Tuesday, October 25, 2011

Motherhood, Like a Fine Wine by Margaret Hart

I'm excited to start blogging for Motherhood Later. I've been a professional writer and editor for more than 20 years, but this is my first time as a blogger. In thinking about my qualifications, I guess I've been blogging since I was a kid. In elementary school, my mother said I'd lay on the living room floor and hum, while writing a story or a poem. In middle and high schools, I wrote letters, had pen pals, and like every teenage girl, I kept a diary. In college, I wrote poetry and short stories, and I kept a journal, encouraged by professors during my semester abroad.

So where to begin? A good introduction, I thought, would be the start of my motherhood journey. I was well over 35, but to be honest, I didn't feel older. Being older has been a gift. While other, younger moms were having their first kids, I was observing and learning, and taking mental notes. When it was my turn, I was scared, but calm and more self-assured. My friends would comment how I just didn't seem to get flustered by the baby and toddler years. It's true no one is ever truly prepared to become a parent, but being an older mom definitely gave me advantages often envied by younger moms.

When you get right down to it, though, whether you become a mom at 25, 35 or 50 (a good friend of mine just became a first-time mom at 50!), we are all faced with most of the same challenges and joys of parenting. Still, I often can't help doing the math. When I'm in my 60s, my son will graduate from college, and hopefully I'll still be cool enough to throw him one hell of a graduation party! When he's in his 40s, chances are I'll be in a nursing home, despite my efforts to stay fit and eat right. I probably won't be here for him like my parents are here for me today. That's reality, but I don't have to like it, and it makes me cry. But being a "glass is half full" kind of person, I tell myself I'm doing everything I can to be the best parent, and hopefully when my time comes, I will have left my son with a legacy of independence, strength, courage, and love to face life's challenges without me.

I admit I sometimes feel sorry for myself, wishing I had married younger and started a family sooner. But had I taken that path, I would have missed out on all the bright lights of the big city that I experienced living and working in New York City in my 20s and 30s as a writer and editor, traveling the world for business and pleasure, and not to mention, dancing until dawn at most of the famous clubs of the 1980s. It wasn't a conscious choice, I just lived my life knowing that when the time was right for me to get married and have a family, it would happen.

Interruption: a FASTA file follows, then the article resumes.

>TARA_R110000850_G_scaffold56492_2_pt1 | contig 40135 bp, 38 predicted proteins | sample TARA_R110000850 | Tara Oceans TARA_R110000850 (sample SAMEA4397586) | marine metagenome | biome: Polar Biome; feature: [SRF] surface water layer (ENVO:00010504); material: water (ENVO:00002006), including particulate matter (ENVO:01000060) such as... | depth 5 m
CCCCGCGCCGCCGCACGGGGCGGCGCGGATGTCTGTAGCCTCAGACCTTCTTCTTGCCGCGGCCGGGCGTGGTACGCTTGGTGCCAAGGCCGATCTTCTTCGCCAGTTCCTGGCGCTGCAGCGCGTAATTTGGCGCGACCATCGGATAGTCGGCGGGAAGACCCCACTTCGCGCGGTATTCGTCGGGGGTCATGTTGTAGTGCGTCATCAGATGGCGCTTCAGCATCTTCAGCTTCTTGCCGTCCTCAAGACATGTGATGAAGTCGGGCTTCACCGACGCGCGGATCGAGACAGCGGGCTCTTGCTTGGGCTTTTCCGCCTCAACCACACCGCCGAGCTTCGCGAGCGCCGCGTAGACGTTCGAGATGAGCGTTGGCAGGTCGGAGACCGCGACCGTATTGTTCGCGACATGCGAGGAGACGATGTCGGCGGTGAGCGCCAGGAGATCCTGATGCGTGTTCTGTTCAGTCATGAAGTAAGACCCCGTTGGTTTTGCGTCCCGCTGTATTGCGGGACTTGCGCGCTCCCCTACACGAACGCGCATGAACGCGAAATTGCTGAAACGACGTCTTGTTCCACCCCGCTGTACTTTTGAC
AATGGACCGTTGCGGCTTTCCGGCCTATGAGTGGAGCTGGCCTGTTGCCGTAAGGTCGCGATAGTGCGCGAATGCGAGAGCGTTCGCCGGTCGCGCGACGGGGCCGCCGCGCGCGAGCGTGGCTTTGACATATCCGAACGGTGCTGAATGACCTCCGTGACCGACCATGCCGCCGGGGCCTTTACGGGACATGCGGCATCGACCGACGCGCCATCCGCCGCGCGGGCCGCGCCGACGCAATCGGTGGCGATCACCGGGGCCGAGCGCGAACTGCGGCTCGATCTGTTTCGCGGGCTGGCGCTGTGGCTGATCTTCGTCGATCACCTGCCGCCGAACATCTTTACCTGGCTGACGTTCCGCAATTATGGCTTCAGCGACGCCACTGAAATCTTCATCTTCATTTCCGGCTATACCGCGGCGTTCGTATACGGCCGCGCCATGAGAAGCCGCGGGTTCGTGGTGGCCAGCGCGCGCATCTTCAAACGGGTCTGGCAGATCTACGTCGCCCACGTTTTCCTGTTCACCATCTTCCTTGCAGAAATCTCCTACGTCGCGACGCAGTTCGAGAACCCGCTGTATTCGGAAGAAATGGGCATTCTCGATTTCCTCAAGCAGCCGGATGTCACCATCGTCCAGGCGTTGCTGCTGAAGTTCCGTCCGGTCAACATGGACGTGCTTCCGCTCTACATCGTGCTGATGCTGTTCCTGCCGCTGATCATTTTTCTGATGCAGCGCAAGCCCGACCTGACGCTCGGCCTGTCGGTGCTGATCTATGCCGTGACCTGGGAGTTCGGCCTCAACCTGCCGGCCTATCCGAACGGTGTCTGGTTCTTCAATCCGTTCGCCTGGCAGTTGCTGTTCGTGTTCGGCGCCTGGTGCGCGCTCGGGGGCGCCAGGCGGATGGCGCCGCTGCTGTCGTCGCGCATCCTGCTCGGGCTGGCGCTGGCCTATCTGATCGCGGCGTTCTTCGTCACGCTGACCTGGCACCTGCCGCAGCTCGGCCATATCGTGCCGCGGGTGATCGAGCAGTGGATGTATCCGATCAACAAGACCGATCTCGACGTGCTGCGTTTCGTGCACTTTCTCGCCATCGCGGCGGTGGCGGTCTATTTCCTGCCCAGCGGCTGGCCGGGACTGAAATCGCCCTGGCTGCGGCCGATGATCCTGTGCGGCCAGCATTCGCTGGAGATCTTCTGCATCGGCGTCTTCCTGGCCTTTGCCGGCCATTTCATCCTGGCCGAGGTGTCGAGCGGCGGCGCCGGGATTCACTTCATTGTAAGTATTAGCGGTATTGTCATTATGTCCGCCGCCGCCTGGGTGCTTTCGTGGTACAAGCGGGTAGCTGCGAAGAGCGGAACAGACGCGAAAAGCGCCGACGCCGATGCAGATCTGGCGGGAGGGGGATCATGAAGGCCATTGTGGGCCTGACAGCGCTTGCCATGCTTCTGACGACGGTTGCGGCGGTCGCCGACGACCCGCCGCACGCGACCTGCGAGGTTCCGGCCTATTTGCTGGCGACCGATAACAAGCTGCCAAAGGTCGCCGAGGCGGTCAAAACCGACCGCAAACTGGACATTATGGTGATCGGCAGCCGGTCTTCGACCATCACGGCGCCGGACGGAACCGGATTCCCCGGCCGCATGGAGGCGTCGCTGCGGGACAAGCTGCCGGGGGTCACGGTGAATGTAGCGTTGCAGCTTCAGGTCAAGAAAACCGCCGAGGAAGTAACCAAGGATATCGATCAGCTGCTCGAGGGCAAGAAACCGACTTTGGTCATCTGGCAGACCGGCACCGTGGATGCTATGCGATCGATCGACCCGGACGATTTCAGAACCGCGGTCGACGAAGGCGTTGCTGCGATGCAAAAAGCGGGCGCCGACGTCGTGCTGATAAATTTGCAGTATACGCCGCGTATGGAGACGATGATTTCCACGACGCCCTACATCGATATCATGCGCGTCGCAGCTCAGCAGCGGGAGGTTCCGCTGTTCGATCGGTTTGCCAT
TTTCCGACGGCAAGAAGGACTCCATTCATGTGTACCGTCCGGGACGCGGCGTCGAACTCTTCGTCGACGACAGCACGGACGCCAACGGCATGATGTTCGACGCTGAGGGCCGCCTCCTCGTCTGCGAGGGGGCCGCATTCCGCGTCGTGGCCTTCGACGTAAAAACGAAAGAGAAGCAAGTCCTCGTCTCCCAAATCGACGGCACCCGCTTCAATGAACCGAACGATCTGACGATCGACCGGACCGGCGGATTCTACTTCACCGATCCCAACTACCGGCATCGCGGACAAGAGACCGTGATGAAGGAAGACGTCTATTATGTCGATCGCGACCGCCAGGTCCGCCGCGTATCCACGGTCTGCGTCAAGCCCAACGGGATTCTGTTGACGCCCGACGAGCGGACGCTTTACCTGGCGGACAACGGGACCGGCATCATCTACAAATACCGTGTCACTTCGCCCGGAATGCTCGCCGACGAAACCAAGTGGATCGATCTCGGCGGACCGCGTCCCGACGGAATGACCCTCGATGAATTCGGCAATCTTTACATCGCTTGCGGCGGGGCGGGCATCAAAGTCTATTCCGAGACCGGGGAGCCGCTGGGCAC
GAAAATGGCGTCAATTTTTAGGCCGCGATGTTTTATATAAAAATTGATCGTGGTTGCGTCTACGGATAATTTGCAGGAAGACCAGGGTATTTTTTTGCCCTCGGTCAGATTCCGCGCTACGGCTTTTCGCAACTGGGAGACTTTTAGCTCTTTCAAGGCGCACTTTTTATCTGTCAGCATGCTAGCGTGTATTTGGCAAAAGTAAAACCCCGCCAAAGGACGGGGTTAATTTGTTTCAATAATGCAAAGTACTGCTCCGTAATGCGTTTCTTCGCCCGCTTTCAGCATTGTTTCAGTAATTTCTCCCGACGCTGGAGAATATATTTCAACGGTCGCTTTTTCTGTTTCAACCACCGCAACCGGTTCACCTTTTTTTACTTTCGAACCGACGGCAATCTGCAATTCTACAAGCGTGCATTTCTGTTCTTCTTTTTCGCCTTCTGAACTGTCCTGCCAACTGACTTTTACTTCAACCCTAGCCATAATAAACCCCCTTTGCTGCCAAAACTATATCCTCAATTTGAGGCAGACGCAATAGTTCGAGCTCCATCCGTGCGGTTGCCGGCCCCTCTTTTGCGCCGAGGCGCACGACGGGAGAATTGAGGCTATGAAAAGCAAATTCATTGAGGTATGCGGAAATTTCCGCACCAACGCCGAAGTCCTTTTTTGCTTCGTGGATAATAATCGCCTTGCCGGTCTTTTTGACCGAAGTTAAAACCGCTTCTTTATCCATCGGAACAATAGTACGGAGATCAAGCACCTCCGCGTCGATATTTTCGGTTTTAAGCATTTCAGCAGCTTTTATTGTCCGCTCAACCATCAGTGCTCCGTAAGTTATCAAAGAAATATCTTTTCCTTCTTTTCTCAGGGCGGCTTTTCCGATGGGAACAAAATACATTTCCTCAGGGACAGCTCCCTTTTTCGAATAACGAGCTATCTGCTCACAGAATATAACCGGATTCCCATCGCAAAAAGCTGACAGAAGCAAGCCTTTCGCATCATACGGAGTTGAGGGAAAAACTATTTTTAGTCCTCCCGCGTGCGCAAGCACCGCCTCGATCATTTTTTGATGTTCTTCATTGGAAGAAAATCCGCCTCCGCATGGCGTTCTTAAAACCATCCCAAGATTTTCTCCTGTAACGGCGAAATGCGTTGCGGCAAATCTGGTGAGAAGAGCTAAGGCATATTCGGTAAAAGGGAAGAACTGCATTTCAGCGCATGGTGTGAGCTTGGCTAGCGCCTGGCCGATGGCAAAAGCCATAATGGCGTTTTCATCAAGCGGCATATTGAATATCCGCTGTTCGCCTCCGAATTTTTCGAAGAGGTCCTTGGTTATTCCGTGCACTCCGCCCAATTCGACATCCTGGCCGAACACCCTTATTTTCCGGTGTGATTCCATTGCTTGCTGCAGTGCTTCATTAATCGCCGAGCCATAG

Today, I don't really think about being an older mom a lot, and I try not to let myself do the math. When I feel my thoughts drifting there, I remind myself that I am blessed with the most incredible little man in the world. I try to refocus, and to just live in the moment, enjoying the simple and complex pleasures of being a mom. As weird as it sounds, I've enjoyed staying up all night changing bed sheets after rounds of vomiting. I wear it as my badge of motherhood! I know I'm stronger having survived my son's severe allergic reaction to penicillin that nearly hospitalized him. I've developed a thicker skin defending my son against bullies and honed my diplomatic skills with parents who have no boundaries for their children. I've also loved every off-key concert performance, and cherished every home-made Mother's Day present. And I have way too may boxes filled with school projects and artwork.

Most of all, I am grateful for the love and laughter my son brings to me every day, and the opportunity to be a mom -- his mom! Speaking of laughter, I almost peed my pants from laughing so hard when, on the way home from a Halloween event, my 6 1/2 year old son handed his vibrating pumpkin lantern to his best friend and said, "Put this on your penis--it feels good!"

For me, motherhood just keeps getting better, like a fine wine! And I drink it every day!

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Blogger Cara Meyers said...

Welcome, Margaret! Your blog made me smile as I just finished uploading my depressing one. I love your attitude and your spunk! However you honestly can't say you loved changing vomit sheets at 3am! Unless it was occasional for you as opposed to almost nightly for me...for 3 years!

Anyway...welcome aboard! We're going to enjoy having you!!

3:18 PM  
Blogger Robin Gorman Newman said...

Welcome, welcome Margaret!! Look forward to your ongoing sharing of your parenting experience.

2:19 PM  
Blogger Margaret said...

Thanks, Cara and Robin. Glad to be aboard.

6:19 PM  

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